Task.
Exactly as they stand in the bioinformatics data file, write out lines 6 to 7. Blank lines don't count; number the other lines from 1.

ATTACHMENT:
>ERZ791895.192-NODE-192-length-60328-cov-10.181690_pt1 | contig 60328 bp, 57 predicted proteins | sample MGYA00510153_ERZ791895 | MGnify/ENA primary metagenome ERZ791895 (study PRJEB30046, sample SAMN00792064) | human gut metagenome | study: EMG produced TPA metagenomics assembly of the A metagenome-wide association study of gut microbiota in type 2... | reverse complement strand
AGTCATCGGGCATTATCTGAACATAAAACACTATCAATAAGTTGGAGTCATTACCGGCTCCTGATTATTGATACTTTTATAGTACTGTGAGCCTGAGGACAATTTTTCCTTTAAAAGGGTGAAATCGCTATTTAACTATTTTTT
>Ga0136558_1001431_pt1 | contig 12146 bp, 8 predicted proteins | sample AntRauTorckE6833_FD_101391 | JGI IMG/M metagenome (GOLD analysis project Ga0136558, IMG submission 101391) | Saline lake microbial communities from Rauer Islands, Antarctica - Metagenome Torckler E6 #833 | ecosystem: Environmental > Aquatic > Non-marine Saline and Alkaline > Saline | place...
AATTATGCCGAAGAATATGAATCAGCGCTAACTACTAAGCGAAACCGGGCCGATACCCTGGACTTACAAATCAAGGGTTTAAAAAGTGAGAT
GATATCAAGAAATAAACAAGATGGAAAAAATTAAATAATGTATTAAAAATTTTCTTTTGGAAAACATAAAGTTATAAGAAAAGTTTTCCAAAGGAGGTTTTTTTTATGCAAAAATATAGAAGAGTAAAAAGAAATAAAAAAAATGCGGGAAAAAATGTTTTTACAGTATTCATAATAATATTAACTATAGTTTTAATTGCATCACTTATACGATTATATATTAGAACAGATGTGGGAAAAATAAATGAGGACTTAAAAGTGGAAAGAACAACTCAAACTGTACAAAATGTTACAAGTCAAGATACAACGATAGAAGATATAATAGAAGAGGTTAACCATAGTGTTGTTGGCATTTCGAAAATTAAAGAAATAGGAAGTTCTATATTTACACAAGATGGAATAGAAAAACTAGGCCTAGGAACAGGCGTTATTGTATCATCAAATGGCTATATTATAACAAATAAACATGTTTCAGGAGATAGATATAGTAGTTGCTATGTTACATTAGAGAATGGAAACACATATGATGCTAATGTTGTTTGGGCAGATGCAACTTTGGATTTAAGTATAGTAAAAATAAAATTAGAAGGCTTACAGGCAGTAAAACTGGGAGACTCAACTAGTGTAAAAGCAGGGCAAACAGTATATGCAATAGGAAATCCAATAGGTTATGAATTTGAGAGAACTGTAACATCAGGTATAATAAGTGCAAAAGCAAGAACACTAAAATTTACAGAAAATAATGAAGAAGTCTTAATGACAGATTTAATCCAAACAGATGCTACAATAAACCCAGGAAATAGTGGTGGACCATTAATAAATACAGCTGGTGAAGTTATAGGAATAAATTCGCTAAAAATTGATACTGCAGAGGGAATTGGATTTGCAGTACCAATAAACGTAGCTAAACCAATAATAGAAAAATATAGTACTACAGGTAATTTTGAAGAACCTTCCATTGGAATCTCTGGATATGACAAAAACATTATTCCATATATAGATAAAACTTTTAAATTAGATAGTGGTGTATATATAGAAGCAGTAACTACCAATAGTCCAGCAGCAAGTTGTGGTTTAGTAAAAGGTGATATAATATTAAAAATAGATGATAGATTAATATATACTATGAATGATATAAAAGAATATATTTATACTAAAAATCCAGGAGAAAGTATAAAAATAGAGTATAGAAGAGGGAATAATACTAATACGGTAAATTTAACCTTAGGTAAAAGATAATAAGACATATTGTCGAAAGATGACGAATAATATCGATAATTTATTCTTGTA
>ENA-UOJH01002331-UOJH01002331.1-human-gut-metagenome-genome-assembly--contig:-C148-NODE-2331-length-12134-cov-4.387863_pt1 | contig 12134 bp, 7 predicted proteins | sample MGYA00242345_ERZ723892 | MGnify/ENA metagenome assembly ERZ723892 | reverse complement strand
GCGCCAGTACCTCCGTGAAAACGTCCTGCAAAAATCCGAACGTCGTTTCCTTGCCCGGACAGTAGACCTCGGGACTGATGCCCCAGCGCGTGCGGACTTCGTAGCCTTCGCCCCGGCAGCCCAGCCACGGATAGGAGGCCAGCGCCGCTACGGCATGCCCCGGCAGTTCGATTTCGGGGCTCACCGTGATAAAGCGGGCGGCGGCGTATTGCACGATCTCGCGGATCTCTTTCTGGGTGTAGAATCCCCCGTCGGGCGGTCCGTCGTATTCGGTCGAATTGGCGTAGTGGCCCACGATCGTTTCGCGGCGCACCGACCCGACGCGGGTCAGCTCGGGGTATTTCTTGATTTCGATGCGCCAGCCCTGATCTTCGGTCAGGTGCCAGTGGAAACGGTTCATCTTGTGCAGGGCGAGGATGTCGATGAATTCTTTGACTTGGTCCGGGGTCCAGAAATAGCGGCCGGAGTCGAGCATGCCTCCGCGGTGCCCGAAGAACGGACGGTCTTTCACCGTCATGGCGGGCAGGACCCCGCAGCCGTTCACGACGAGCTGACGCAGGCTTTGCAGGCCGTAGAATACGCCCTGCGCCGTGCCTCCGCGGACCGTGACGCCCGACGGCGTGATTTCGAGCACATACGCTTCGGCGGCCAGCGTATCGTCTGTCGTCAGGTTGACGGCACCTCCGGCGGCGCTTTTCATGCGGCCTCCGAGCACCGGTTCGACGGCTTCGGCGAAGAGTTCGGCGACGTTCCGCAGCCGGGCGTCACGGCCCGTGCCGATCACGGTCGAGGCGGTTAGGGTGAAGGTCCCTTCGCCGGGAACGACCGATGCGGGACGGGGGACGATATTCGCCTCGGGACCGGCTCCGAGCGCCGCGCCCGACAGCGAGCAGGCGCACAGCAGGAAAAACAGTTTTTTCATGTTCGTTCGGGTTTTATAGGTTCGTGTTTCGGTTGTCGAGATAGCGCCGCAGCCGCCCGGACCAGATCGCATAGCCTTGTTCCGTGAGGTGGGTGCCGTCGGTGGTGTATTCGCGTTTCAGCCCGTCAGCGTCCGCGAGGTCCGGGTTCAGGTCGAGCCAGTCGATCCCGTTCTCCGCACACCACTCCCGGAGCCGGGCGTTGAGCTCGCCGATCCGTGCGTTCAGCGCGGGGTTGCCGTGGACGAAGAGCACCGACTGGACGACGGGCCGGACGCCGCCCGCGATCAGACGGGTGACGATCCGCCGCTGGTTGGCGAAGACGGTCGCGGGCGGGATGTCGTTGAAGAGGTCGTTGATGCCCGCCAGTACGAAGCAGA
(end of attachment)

>ENA-UOJH01002331-UOJH01002331.1-human-gut-metagenome-genome-assembly--contig:-C148-NODE-2331-length-12134-cov-4.387863_pt1 | contig 12134 bp, 7 predicted proteins | sample MGYA00242345_ERZ723892 | MGnify/ENA metagenome assembly ERZ723892 | reverse complement strand
GCGCCAGTACCTCCGTGAAAACGTCCTGCAAAAATCCGAACGTCGTTTCCTTGCCCGGACAGTAGACCTCGGGACTGATGCCCCAGCGCGTGCGGACTTCGTAGCCTTCGCCCCGGCAGCCCAGCCACGGATAGGAGGCCAGCGCCGCTACGGCATGCCCCGGCAGTTCGATTTCGGGGCTCACCGTGATAAAGCGGGCGGCGGCGTATTGCACGATCTCGCGGATCTCTTTCTGGGTGTAGAATCCCCCGTCGGGCGGTCCGTCGTATTCGGTCGAATTGGCGTAGTGGCCCACGATCGTTTCGCGGCGCACCGACCCGACGCGGGTCAGCTCGGGGTATTTCTTGATTTCGATGCGCCAGCCCTGATCTTCGGTCAGGTGCCAGTGGAAACGGTTCATCTTGTGCAGGGCGAGGATGTCGATGAATTCTTTGACTTGGTCCGGGGTCCAGAAATAGCGGCCGGAGTCGAGCATGCCTCCGCGGTGCCCGAAGAACGGACGGTCTTTCACCGTCATGGCGGGCAGGACCCCGCAGCCGTTCACGACGAGCTGACGCAGGCTTTGCAGGCCGTAGAATACGCCCTGCGCCGTGCCTCCGCGGACCGTGACGCCCGACGGCGTGATTTCGAGCACATACGCTTCGGCGGCCAGCGTATCGTCTGTCGTCAGGTTGACGGCACCTCCGGCGGCGCTTTTCATGCGGCCTCCGAGCACCGGTTCGACGGCTTCGGCGAAGAGTTCGGCGACGTTCCGCAGCCGGGCGTCACGGCCCGTGCCGATCACGGTCGAGGCGGTTAGGGTGAAGGTCCCTTCGCCGGGAACGACCGATGCGGGACGGGGGACGATATTCGCCTCGGGACCGGCTCCGAGCGCCGCGCCCGACAGCGAGCAGGCGCACAGCAGGAAAAACAGTTTTTTCATGTTCGTTCGGGTTTTATAGGTTCGTGTTTCGGTTGTCGAGATAGCGCCGCAGCCGCCCGGACCAGATCGCATAGCCTTGTTCCGTGAGGTGGGTGCCGTCGGTGGTGTATTCGCGTTTCAGCCCGTCAGCGTCCGCGAGGTCCGGGTTCAGGTCGAGCCAGTCGATCCCGTTCTCCGCACACCACTCCCGGAGCCGGGCGTTGAGCTCGCCGATCCGTGCGTTCAGCGCGGGGTTGCCGTGGACGAAGAGCACCGACTGGACGACGGGCCGGACGCCGCCCGCGATCAGACGGGTGACGATCCGCCGCTGGTTGGCGAAGACGGTCGCGGGCGGGATGTCGTTGAAGAGGTCGTTGATGCCCGCCAGTACGAAGCAGA